Water Science & Technology 01/2011; 63(7):1381-8. · 1.10 Impact Factor
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    ABSTRACT: In this work a membrane bioreactor (MBR) system for wastewater treatment is monitored using 2D-fluorescence spectroscopy as a fingerprint of the system status. Fluorescence maps were correlated with the operational parameters of the MBR using non-mechanistic methods, such as principal component analysis (PCA) and projection to latent structures (PLS), for process monitoring and optimisation. The 2D-fluorescence technique was used as a tool for monitoring the performance of a pilot MBR. It was found that the combination of the 2Dfluorescence data with selected operational and performance variables captures additional information about the biological system status and substantially enhances MBR modeling and performance prediction.
    Proceedings of the Water Environment Federation. 12/2008;
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    ABSTRACT: The main objective of the present study was to investigate the use of in situ 2D fluorometry for monitoring key bioprocess variables in mammalian cell cultures, namely the concentration of viable cells and the concentration of recombinant proteins. All studies were conducted using a recombinant Baby Hamster Kidney (BHK) cell line expressing a fusion glycoprotein IgG1-IL2 cultured in batch and fed-batch modes. It was observed that the intensity of fluorescence signals in the excitation/emission wavelength range of amino acids, vitamins and NAD(P)H changed along culture time, although the dynamics of single fluorophors could not be correlated with the dynamics of the target state variables. Therefore, multivariate chemometric modeling was adopted as a calibration methodology. 2D fluorometry produced large volumes of redundant spectral data, which were first filtered by principal components analysis (PCA). Then, a partial least squares (PLS) regression was applied to correlate the reduced fluorescence maps with the target state variables. Two validation strategies were used to evaluate the predictive capacity of the developed PLS models. Accurate estimations of viable cells density (r(2) = 0.95; 99.2% of variance captured in the training set; r(2) = 0.91; 97.7% of variance captured in the validation set) and of glycoprotein concentration (r(2) = 0.99 and 99.7% of variance captured in the training set; r(2) = 0.99 and 99.3% of variance captured in the validation set) were obtained over a wide range of reactor operation conditions. The results presented herein confirm that 2D fluorometry constitutes a reliable methodology for on-line monitoring of viable cells and recombinant protein concentrations in mammalian cell cultures.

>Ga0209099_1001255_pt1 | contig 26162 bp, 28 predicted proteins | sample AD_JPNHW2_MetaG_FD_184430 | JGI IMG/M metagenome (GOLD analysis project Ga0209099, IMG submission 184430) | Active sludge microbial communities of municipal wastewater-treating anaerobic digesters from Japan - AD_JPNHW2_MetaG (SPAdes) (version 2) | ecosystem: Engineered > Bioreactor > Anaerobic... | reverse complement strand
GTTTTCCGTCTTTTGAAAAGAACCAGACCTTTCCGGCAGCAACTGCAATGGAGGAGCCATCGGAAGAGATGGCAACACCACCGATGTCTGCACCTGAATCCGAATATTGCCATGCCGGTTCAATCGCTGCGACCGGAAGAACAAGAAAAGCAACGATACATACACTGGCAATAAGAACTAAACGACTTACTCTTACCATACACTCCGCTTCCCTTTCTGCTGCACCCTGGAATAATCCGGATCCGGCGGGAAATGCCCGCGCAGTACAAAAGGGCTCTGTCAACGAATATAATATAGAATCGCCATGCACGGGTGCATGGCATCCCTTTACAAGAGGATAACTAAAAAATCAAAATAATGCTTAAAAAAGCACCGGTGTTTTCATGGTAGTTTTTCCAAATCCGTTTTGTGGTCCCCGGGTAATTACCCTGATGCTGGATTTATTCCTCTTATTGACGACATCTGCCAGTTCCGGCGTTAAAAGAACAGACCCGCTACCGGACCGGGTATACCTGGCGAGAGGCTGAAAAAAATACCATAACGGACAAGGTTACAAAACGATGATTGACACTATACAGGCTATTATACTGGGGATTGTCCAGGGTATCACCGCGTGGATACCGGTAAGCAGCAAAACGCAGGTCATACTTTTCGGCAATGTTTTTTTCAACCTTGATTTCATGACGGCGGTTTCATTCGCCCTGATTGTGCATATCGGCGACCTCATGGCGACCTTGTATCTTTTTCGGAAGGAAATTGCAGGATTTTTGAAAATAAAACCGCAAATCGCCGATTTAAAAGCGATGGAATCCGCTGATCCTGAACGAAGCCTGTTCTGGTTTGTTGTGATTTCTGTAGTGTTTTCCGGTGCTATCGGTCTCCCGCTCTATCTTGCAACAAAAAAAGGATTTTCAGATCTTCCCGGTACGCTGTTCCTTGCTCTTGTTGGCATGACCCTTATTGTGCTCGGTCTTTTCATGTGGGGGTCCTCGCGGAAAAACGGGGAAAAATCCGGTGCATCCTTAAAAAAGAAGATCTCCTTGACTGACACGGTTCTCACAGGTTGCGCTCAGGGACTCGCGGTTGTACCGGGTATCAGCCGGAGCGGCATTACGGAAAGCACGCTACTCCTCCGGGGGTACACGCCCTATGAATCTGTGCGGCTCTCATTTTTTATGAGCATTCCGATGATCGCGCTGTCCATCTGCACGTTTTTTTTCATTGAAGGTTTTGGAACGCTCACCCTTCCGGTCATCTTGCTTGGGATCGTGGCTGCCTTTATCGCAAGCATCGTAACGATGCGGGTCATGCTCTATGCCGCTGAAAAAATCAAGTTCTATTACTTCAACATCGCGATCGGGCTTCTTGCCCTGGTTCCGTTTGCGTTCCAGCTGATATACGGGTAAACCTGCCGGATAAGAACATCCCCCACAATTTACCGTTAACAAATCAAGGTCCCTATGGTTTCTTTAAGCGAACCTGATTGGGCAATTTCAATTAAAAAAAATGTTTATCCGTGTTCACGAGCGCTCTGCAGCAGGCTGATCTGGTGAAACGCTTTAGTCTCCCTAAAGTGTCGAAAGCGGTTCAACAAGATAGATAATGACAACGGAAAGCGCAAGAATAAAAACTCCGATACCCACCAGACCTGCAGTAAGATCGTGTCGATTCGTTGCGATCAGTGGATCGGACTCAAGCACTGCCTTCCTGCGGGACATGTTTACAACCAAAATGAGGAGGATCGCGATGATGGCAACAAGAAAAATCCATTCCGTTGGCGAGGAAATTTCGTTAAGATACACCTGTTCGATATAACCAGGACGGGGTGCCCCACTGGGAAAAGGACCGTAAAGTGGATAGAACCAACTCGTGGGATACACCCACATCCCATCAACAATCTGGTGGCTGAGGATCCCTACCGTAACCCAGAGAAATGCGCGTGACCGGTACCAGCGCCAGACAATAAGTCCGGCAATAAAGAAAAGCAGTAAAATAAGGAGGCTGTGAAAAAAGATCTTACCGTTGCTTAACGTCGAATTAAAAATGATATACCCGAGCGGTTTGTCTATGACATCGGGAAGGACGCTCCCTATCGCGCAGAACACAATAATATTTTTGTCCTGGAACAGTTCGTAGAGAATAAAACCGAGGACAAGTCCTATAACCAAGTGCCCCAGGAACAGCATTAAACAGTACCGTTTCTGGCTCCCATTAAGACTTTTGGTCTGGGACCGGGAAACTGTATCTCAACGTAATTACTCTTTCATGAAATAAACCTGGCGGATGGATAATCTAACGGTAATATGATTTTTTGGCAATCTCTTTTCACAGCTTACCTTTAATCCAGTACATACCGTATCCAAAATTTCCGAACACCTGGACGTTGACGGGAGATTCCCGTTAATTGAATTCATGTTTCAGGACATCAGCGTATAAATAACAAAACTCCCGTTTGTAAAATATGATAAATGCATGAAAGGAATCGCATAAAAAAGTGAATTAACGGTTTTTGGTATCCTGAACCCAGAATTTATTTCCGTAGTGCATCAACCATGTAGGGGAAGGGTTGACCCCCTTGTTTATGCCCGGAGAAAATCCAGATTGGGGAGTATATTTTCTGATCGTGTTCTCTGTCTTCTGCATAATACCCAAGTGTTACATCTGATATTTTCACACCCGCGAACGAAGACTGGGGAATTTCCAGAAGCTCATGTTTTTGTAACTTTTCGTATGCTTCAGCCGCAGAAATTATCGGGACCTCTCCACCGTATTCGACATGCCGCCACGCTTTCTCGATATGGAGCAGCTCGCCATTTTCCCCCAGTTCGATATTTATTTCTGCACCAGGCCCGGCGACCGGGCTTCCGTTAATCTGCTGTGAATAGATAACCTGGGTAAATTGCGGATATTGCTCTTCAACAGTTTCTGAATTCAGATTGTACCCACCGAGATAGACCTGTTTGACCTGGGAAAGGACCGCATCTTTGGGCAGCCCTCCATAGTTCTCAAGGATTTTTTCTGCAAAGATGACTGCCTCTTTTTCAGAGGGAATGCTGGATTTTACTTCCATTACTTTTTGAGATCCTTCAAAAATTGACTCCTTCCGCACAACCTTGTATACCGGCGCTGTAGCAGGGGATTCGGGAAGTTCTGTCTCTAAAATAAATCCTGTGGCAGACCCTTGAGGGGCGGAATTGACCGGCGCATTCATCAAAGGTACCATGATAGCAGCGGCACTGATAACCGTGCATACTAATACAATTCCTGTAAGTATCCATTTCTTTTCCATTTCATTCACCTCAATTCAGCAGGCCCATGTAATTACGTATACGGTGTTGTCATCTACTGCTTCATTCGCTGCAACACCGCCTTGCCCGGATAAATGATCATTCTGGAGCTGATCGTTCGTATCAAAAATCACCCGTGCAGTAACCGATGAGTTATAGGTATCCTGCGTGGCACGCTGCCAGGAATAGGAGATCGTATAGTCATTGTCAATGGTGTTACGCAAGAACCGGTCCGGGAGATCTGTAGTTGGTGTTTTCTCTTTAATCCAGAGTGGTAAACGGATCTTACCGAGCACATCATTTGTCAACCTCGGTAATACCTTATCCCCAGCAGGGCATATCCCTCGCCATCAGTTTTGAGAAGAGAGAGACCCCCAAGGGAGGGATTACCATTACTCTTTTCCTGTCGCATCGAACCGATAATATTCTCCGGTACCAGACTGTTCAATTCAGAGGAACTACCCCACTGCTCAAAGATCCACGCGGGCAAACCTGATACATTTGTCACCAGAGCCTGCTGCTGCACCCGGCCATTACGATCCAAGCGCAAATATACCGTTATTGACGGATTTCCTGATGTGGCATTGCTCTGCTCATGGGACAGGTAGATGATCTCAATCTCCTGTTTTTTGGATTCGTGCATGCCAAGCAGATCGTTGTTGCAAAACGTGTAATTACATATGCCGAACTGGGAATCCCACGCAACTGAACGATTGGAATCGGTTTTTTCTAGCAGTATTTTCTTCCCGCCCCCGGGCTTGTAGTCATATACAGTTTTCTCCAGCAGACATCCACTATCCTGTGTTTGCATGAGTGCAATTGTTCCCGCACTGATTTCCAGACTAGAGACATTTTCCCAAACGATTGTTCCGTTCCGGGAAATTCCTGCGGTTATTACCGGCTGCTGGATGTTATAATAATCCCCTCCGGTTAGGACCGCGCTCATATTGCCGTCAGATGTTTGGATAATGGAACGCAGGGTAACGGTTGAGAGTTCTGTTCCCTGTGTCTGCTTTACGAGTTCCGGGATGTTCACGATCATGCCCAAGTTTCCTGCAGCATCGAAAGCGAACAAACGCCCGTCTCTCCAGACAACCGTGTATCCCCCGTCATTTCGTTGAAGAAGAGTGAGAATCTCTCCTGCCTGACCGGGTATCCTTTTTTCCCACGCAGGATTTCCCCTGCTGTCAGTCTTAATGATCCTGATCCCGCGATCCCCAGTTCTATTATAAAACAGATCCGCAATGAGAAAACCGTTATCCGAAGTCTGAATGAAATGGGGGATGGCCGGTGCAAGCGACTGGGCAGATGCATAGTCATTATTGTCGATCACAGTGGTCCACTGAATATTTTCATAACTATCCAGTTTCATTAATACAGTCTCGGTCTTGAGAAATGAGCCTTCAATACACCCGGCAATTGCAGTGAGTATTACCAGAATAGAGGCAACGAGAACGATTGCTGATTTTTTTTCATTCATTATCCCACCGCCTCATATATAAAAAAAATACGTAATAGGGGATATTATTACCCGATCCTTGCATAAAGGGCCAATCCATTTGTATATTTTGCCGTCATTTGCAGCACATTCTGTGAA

Biotechnology and Bioengineering 10/2008; 102(4):1098-106. · 4.16 Impact Factor
  • Carla A.M. Portugal, J.C. Lima, João G. Crespo
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    ABSTRACT: This work aims for determining the impact of different environmental conditions, such as pH, ionic strength (salt concentration) and the chemistry of the membrane surface (hydrophilic/hydrophobic character) on the structure of permeating proteins after ultrafiltration. In the permeation experiments reported in this paper, different solutions of a model protein – β-lactoglobulin – at pH 3, 5 and 8 and salt concentrations of 1, 10 and 100 mM were processed with membranes of different molecular weight cut-off (10 and 30 kDa) and materials (regenerated cellulose—RC, and polyethersulfone—PES).The analysis of the structural alterations induced in the permeating molecules of β-lactoglobulin after ultrafiltration was performed using a methodology that combines the use of complementary fluorescence techniques: steady-state fluorescence and steady-state fluorescence anisotropy.From the results obtained it was concluded that permeation performed under pH values below the isoelectric point of β-lactoglobulin, at high salt concentrations and using membranes with hydrophobic character allows for minimization of the impact of the membrane processing in the structure of β-lactoglobulin.
    Journal of Membrane Science. 01/2008;
  • Carla A.M. Portugal, João G. Crespo, J.C. Lima